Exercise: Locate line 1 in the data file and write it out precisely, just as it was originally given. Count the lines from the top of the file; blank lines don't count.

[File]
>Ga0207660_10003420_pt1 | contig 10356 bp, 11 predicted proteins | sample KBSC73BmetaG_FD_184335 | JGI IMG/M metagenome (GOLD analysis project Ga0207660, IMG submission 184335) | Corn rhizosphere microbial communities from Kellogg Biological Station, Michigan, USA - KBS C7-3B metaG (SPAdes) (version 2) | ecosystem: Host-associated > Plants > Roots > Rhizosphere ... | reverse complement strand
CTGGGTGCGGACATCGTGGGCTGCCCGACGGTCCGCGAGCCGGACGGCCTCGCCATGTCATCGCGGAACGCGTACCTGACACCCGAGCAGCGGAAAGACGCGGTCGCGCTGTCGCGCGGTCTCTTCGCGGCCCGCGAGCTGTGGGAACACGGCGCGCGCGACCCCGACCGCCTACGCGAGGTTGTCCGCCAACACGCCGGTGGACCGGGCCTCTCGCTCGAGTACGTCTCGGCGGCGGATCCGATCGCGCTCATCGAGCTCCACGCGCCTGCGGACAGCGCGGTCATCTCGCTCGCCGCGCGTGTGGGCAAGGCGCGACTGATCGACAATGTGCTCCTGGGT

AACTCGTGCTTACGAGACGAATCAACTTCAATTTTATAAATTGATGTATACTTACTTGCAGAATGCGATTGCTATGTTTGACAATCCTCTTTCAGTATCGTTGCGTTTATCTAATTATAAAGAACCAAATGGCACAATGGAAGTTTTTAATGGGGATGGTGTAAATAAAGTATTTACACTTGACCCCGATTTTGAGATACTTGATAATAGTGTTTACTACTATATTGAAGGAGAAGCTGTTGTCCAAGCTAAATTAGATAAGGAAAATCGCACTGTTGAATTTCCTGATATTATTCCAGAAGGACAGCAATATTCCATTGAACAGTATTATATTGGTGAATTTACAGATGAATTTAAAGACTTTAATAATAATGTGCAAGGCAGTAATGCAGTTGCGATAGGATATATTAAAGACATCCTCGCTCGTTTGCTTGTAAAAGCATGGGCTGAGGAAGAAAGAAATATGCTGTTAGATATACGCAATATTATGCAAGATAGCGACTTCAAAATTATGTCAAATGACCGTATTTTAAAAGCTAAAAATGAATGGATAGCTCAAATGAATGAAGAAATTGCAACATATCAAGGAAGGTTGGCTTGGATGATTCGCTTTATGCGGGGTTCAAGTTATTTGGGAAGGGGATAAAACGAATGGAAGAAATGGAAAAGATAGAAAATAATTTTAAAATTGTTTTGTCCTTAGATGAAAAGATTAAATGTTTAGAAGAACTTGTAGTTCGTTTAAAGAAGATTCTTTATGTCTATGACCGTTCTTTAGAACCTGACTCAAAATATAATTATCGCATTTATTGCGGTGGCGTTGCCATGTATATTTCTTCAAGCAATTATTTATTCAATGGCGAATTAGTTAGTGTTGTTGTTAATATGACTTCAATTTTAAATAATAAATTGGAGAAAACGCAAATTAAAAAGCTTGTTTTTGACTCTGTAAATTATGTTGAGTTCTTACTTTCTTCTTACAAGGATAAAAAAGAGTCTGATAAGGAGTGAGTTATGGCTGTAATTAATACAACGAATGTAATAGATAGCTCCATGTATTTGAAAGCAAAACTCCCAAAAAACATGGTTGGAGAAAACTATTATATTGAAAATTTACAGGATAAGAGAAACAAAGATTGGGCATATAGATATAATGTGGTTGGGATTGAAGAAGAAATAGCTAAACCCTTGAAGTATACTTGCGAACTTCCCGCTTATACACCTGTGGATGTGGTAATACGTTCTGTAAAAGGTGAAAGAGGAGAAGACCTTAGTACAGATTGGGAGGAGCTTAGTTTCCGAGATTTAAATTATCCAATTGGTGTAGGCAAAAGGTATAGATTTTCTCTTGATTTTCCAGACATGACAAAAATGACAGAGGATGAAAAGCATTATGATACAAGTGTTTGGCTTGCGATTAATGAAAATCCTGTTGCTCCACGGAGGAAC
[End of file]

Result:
>Ga0207660_10003420_pt1 | contig 10356 bp, 11 predicted proteins | sample KBSC73BmetaG_FD_184335 | JGI IMG/M metagenome (GOLD analysis project Ga0207660, IMG submission 184335) | Corn rhizosphere microbial communities from Kellogg Biological Station, Michigan, USA - KBS C7-3B metaG (SPAdes) (version 2) | ecosystem: Host-associated > Plants > Roots > Rhizosphere ... | reverse complement strand